U.S. mortgage activity rose 4.5 percent in the week ending Friday, as long-term interest rates fell, the Mortgage Bankers Association said Wednesday.
In the week, refinancing activity also picked up, climbing 6 percent over the previous week.
Interest rates for 30-year, fixed-rate conforming mortgages fell from 3.53 percent to 3.52 percent, the lowest rates in the history of the MBA survey, with points rising from 0.4 to 0.41.
The average interest rate for 30-year contracts on jumbo loans -- those larger than $417,500 -- rose from 3.75 percent to 3.79 percent with points rising from 0.31 to 0.32.
Interest rates for 15-year, fixed-rate mortgages fell from 2.89 percent to 2.86 percent, also a low for the survey, with points falling from 0.35 to 0.27.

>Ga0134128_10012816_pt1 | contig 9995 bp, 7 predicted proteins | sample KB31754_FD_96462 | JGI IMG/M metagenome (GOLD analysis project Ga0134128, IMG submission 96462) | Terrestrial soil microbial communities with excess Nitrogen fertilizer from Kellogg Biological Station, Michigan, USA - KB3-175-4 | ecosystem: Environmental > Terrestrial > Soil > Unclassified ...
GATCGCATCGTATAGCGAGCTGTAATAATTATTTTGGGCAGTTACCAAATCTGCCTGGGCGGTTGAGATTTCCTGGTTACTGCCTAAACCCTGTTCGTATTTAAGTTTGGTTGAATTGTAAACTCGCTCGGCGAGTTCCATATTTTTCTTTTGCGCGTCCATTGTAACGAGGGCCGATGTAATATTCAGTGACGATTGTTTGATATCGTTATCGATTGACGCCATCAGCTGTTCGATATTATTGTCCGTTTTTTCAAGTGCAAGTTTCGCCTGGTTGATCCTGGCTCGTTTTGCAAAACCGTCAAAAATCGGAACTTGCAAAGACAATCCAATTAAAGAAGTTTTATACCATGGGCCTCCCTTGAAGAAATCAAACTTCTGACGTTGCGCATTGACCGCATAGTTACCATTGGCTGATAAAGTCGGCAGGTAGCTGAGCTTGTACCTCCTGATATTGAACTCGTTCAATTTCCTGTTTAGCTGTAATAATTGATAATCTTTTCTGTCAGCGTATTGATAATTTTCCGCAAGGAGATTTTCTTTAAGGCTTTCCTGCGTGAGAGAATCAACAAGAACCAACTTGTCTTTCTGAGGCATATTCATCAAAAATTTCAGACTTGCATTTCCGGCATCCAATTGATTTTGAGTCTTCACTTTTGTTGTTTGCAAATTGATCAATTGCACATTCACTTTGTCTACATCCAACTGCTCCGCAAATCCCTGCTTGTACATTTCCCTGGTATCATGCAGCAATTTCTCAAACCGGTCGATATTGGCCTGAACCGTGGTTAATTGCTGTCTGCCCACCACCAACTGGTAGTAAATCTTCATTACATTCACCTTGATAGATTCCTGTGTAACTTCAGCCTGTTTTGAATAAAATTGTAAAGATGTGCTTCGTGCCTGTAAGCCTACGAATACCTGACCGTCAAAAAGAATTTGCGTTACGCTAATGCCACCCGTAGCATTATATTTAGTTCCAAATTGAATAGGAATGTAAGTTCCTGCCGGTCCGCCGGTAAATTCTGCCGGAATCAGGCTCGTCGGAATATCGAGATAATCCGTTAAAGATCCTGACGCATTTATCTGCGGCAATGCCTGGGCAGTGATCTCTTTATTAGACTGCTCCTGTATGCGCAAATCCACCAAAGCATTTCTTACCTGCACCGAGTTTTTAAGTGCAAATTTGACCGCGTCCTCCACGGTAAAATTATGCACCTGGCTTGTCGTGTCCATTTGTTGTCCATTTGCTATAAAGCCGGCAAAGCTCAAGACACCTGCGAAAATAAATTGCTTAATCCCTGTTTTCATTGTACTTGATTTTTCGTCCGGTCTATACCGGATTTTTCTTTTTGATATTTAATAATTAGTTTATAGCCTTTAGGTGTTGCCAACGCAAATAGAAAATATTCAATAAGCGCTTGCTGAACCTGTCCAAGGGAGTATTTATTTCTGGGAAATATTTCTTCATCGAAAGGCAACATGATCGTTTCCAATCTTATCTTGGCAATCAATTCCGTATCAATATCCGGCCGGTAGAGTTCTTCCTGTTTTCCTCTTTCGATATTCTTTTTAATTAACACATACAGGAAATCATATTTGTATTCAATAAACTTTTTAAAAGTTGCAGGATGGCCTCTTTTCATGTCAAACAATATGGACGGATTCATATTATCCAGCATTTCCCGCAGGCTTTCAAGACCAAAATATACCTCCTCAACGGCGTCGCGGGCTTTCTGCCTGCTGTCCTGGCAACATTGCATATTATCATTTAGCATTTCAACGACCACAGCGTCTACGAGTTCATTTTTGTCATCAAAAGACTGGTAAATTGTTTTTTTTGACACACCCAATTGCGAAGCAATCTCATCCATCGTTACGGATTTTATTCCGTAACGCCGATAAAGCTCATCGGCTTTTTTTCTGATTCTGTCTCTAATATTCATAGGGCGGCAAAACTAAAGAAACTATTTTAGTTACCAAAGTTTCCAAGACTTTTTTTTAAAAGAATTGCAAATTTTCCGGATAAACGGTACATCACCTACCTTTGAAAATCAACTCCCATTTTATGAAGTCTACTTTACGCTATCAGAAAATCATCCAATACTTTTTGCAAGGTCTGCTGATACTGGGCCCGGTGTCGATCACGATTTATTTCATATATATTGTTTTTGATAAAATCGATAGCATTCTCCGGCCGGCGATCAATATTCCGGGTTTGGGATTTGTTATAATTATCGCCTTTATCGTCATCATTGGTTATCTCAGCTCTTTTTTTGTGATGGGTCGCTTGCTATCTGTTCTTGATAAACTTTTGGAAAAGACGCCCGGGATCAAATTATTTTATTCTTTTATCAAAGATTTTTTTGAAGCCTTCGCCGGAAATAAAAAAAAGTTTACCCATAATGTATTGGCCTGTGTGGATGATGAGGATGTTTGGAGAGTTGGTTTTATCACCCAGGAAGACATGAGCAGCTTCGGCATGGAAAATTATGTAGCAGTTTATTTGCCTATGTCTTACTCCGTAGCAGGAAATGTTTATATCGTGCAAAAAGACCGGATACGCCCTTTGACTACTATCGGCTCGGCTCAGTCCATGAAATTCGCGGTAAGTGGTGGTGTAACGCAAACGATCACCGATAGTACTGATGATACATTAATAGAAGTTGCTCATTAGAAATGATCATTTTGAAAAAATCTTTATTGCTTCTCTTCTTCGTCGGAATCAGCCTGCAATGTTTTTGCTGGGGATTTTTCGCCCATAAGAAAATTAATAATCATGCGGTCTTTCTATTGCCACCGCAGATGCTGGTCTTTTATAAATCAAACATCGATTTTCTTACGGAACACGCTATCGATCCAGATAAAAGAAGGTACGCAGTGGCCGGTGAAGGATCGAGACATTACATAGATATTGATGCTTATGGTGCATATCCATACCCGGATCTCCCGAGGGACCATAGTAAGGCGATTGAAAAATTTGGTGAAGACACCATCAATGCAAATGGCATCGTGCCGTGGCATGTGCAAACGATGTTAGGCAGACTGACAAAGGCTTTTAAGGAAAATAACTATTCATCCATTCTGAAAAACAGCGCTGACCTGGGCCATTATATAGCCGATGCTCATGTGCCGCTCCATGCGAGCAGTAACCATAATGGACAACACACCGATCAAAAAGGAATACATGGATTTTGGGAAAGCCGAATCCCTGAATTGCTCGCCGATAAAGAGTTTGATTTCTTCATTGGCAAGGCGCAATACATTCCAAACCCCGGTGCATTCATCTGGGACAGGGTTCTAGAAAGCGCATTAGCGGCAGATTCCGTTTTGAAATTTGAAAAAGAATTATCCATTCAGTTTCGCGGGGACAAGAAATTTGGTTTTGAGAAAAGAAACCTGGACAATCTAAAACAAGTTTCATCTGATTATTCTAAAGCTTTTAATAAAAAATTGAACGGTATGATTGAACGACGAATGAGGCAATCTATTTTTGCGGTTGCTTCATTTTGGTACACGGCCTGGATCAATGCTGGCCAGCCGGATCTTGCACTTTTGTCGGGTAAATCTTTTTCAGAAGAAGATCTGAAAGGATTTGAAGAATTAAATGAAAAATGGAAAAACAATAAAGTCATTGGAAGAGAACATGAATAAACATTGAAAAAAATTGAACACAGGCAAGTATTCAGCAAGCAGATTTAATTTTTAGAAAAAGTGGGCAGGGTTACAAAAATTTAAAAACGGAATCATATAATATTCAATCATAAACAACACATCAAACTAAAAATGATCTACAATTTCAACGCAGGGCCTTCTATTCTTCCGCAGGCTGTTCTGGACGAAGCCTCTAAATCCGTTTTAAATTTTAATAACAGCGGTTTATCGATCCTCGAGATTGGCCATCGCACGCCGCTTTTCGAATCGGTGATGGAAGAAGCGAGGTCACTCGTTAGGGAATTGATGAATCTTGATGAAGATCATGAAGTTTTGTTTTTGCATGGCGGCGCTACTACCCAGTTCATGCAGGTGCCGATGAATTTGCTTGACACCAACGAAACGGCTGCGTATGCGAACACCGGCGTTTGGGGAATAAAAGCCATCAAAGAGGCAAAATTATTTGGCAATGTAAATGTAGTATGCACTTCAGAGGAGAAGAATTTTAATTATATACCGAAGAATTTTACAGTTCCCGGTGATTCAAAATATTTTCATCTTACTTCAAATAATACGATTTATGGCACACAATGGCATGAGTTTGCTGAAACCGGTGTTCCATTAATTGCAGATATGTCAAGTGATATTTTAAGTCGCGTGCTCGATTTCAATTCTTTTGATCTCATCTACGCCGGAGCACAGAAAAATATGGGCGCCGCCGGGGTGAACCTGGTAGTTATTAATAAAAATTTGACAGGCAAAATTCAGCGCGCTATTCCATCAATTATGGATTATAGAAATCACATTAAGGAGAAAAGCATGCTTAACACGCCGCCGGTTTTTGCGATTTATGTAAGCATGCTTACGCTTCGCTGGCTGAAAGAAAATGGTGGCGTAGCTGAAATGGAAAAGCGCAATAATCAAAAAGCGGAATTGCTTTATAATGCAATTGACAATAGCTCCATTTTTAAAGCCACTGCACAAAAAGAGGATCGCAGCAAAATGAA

The average rate for 30-year loans backed by the Federal Housing Administration fell from 3.36 percent to 3.34 percent with points falling from 0.65 to 0.62. Average rate for short-term, adjustable-rate mortgages fell from from 2.6 percent to 2.62 percent in the week with points rising from 0.37 to 0.4, the MBA said.
Most Popular Stories
- Doctor Who Christmas Episode Begins Production
- HCL America Adding 1,200 IT Jobs
- Medical Mfg. Jobs Coming to Dayton
- Michael Jackson, Freddie Mercury on Previously Unreleased Queen Cut
- Longtime Unemployed to Get Help in Las Vegas
- SpaceX Aims for Predawn Launch on Saturday
- Women Key to Democratic Party: Clinton
- U.S. Chamber Caught Up in Tax Inversion Question
- Feds Won't Say How Many Border Crossers Jailed
- Christie Didn't Order Bridge Shut Down, Feds Say